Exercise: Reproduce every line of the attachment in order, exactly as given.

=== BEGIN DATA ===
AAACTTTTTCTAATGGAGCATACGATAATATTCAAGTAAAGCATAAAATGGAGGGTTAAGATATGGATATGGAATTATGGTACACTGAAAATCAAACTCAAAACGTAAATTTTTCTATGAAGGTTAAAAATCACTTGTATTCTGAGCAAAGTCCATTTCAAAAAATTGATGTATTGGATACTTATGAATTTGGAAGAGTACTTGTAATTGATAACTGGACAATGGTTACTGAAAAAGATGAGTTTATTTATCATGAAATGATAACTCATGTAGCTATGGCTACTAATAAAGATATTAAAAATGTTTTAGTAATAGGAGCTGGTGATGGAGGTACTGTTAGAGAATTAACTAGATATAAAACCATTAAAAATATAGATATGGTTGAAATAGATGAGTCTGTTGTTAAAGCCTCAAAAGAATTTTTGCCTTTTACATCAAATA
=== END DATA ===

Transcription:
AAACTTTTTCTAATGGAGCATACGATAATATTCAAGTAAAGCATAAAATGGAGGGTTAAGATATGGATATGGAATTATGGTACACTGAAAATCAAACTCAAAACGTAAATTTTTCTATGAAGGTTAAAAATCACTTGTATTCTGAGCAAAGTCCATTTCAAAAAATTGATGTATTGGATACTTATGAATTTGGAAGAGTACTTGTAATTGATAACTGGACAATGGTTACTGAAAAAGATGAGTTTATTTATCATGAAATGATAACTCATGTAGCTATGGCTACTAATAAAGATATTAAAAATGTTTTAGTAATAGGAGCTGGTGATGGAGGTACTGTTAGAGAATTAACTAGATATAAAACCATTAAAAATATAGATATGGTTGAAATAGATGAGTCTGTTGTTAAAGCCTCAAAAGAATTTTTGCCTTTTACATCAAATA